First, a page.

London — The global LNG supply glut will likely continue to weigh on prices and US export flows until 2022 when market for LNG will start to rebalance, BP chief financial official Brian Gilvary said Tuesday.
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Spot gas prices in Asia and Europe have nosedived in 2019 amid a wave of new LNG plants coming onstream and subdued gas demand growth in Asia.
In Europe, gas storage sites have been filling to capacity at the time as coal-to-gas switching fuel switch has maximized.
"The UK is full on LNG right now. Europe is full on LNG imports. We do not anticipant that all of the gas that was planned to be exported from the US will be able to hit a demand market any time soon," Gilvary said on a quarterly earnings call.
"You are looking at the back end of 2021 to see this massive supply overhang clear out...gas feels pretty bearish right now. You will see some exports out of the US but not anywhere near the capacity that has been built."
With US spot Henry Hub gas prices currently trading around $2.2/MMBtu, Gilvary said the economics of much US LNG moving to Europe were not workable.
"Although there is no question that US gas is still the lowest cost production in the world, it us going to hard for it find a market in the next two years probably," Gilvary said.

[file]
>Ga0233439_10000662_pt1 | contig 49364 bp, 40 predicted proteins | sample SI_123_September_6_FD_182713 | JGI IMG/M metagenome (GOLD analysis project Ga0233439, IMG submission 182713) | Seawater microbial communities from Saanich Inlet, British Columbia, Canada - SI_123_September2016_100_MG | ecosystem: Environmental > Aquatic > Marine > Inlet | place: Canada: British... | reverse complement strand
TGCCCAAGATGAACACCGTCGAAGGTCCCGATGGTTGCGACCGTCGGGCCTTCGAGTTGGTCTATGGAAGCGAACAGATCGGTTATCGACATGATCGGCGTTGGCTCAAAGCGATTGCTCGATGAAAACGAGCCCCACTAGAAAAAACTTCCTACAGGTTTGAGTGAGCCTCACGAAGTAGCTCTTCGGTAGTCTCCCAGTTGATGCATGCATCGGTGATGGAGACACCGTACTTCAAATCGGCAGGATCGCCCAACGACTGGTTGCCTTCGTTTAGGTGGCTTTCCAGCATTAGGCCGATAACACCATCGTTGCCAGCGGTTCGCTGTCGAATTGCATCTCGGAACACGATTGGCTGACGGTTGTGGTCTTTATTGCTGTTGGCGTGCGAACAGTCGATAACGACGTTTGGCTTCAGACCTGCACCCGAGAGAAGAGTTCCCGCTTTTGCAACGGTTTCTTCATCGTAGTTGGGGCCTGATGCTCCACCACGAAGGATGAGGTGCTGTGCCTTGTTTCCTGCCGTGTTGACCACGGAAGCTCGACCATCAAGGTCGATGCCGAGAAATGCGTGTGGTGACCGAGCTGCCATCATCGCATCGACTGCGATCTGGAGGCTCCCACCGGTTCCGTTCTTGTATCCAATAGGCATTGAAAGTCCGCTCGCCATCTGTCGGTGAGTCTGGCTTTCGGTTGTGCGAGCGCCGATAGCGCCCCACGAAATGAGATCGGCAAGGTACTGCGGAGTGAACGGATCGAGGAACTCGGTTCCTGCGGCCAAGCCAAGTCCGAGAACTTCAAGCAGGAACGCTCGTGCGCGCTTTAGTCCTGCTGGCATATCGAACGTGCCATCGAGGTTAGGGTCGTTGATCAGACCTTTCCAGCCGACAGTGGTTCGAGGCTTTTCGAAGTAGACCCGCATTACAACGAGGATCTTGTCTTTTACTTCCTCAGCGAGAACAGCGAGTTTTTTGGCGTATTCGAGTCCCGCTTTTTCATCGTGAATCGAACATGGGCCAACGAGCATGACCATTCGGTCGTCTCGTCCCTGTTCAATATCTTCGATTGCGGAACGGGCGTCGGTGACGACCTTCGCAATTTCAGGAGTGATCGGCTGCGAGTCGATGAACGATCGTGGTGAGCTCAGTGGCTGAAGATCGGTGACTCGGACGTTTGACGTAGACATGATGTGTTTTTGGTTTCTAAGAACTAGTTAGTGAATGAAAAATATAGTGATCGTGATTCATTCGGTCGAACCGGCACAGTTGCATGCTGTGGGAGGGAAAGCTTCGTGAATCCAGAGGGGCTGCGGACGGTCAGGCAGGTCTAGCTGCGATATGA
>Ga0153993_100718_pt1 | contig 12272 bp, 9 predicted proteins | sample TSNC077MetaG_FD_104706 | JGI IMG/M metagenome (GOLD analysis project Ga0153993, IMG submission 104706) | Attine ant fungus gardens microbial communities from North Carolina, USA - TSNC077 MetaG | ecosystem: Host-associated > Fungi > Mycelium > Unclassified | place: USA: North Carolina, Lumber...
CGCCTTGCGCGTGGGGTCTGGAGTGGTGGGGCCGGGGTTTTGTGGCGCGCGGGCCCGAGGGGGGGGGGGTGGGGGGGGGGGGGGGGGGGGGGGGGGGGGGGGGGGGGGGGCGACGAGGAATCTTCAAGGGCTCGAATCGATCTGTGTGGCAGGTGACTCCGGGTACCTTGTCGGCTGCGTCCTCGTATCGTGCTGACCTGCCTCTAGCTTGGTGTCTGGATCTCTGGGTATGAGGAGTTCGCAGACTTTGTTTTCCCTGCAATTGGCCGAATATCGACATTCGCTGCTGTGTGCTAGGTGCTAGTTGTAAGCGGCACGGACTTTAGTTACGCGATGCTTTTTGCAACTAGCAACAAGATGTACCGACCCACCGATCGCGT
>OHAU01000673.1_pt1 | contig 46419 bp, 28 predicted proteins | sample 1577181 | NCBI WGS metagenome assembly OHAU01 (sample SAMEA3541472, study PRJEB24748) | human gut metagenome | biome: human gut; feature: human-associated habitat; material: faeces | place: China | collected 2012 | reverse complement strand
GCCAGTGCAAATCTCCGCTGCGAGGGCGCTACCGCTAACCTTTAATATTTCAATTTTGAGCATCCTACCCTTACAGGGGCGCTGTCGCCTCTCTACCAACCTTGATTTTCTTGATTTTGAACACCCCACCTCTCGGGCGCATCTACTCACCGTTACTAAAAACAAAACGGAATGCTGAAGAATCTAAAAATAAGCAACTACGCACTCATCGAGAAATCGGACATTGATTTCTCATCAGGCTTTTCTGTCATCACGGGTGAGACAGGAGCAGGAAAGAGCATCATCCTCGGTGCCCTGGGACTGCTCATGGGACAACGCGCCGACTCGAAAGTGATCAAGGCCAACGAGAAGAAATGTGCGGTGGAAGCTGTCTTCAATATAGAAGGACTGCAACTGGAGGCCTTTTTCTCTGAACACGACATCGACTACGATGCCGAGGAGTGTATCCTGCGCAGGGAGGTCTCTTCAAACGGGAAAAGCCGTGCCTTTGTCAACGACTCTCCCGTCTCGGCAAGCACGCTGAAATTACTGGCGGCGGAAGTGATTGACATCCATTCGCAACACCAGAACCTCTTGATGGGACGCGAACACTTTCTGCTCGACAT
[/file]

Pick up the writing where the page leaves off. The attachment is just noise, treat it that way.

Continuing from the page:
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BP reported $2.6 billion a non-cash impairment charge during the third quarter after selling off US legacy shale gas assets for less than it had on its books.
BP agreed the sale of its Alaskan business to Hilcorp for $5.6 billion in August and said it planned to divest four packages of legacy US shale gas assets. Gilvary said the asset sales were prompted by BP's outlook on US gas prices
"Strategically we were looking to get out of these assets and we've chosen to proceed."
Gilvary said further US gas asset sales will continue in the fourth quarter with the potential for further impairment charges from the sales.
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